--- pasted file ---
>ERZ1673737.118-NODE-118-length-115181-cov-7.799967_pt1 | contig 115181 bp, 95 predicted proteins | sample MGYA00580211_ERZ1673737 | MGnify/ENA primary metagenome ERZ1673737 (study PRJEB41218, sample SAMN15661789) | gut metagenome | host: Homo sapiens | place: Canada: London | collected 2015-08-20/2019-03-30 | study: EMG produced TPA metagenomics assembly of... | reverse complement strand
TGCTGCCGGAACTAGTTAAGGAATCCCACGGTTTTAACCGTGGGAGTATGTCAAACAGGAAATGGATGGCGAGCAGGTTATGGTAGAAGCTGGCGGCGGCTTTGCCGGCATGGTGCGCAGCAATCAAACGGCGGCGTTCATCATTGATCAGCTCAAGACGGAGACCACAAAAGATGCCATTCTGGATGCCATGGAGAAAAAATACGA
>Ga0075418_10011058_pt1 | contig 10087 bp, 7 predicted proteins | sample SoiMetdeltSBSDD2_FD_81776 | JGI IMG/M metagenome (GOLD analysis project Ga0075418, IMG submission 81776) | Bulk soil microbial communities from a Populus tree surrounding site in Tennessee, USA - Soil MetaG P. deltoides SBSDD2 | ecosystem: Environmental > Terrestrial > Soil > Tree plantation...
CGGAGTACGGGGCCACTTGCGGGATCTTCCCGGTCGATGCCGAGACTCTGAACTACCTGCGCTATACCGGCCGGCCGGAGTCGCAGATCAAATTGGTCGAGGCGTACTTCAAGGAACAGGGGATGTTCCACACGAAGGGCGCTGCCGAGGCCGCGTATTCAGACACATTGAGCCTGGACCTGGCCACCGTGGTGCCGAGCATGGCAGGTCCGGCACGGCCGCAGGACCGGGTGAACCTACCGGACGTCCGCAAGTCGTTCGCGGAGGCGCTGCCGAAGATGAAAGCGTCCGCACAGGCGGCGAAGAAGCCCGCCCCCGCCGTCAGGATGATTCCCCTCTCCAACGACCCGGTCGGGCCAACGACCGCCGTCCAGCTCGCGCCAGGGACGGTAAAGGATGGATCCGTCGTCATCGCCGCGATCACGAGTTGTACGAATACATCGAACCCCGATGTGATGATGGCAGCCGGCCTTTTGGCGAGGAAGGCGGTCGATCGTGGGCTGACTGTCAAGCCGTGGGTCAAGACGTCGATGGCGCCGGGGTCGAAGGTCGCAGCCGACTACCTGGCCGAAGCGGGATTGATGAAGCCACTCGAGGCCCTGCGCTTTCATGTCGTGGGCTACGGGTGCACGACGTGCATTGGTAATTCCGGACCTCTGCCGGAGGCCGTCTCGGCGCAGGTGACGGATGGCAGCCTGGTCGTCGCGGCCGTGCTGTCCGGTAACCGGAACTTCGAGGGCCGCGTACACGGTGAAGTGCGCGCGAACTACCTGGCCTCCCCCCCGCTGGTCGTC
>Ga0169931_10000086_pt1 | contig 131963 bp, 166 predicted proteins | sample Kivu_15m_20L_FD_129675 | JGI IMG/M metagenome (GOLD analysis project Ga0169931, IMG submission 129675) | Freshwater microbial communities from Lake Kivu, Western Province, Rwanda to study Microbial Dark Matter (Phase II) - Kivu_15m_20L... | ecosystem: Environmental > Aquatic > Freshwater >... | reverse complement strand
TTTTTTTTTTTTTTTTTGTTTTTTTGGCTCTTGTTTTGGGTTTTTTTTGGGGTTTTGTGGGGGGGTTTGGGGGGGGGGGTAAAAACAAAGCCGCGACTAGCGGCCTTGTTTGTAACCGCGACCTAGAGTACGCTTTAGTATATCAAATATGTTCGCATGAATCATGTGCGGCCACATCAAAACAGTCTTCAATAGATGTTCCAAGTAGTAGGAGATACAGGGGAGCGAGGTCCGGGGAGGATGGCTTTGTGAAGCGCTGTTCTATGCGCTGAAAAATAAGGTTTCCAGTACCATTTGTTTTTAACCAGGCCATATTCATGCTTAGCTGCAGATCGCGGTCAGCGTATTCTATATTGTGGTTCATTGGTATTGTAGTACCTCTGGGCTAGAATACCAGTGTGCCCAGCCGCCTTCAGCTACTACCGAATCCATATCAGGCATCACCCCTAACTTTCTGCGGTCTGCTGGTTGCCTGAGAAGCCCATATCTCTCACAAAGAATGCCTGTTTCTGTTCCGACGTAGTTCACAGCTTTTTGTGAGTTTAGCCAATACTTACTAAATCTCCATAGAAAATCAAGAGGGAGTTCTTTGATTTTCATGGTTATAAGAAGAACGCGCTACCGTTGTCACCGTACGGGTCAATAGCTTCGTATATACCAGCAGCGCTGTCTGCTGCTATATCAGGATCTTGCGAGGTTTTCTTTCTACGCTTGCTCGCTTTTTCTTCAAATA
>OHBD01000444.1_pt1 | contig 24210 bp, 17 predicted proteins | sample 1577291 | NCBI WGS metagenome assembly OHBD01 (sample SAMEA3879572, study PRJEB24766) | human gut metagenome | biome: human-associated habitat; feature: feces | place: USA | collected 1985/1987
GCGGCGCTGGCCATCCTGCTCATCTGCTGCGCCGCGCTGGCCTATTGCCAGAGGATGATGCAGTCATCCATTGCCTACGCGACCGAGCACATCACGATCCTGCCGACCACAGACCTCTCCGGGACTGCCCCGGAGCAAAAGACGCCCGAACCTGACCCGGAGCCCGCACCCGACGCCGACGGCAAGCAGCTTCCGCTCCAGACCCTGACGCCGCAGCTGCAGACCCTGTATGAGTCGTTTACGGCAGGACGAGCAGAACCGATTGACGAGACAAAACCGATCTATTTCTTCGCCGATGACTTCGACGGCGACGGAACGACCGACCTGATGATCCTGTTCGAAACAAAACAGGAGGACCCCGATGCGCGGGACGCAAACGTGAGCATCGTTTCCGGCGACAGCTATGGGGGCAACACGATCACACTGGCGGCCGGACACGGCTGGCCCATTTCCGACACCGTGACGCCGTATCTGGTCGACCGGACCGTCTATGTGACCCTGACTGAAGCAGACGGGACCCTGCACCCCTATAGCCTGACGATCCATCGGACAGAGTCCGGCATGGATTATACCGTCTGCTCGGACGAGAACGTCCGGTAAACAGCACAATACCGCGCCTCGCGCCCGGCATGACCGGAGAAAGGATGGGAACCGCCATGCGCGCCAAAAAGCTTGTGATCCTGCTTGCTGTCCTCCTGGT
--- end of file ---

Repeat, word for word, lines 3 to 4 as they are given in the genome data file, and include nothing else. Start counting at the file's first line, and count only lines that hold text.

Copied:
>Ga0075418_10011058_pt1 | contig 10087 bp, 7 predicted proteins | sample SoiMetdeltSBSDD2_FD_81776 | JGI IMG/M metagenome (GOLD analysis project Ga0075418, IMG submission 81776) | Bulk soil microbial communities from a Populus tree surrounding site in Tennessee, USA - Soil MetaG P. deltoides SBSDD2 | ecosystem: Environmental > Terrestrial > Soil > Tree plantation...
CGGAGTACGGGGCCACTTGCGGGATCTTCCCGGTCGATGCCGAGACTCTGAACTACCTGCGCTATACCGGCCGGCCGGAGTCGCAGATCAAATTGGTCGAGGCGTACTTCAAGGAACAGGGGATGTTCCACACGAAGGGCGCTGCCGAGGCCGCGTATTCAGACACATTGAGCCTGGACCTGGCCACCGTGGTGCCGAGCATGGCAGGTCCGGCACGGCCGCAGGACCGGGTGAACCTACCGGACGTCCGCAAGTCGTTCGCGGAGGCGCTGCCGAAGATGAAAGCGTCCGCACAGGCGGCGAAGAAGCCCGCCCCCGCCGTCAGGATGATTCCCCTCTCCAACGACCCGGTCGGGCCAACGACCGCCGTCCAGCTCGCGCCAGGGACGGTAAAGGATGGATCCGTCGTCATCGCCGCGATCACGAGTTGTACGAATACATCGAACCCCGATGTGATGATGGCAGCCGGCCTTTTGGCGAGGAAGGCGGTCGATCGTGGGCTGACTGTCAAGCCGTGGGTCAAGACGTCGATGGCGCCGGGGTCGAAGGTCGCAGCCGACTACCTGGCCGAAGCGGGATTGATGAAGCCACTCGAGGCCCTGCGCTTTCATGTCGTGGGCTACGGGTGCACGACGTGCATTGGTAATTCCGGACCTCTGCCGGAGGCCGTCTCGGCGCAGGTGACGGATGGCAGCCTGGTCGTCGCGGCCGTGCTGTCCGGTAACCGGAACTTCGAGGGCCGCGTACACGGTGAAGTGCGCGCGAACTACCTGGCCTCCCCCCCGCTGGTCGTC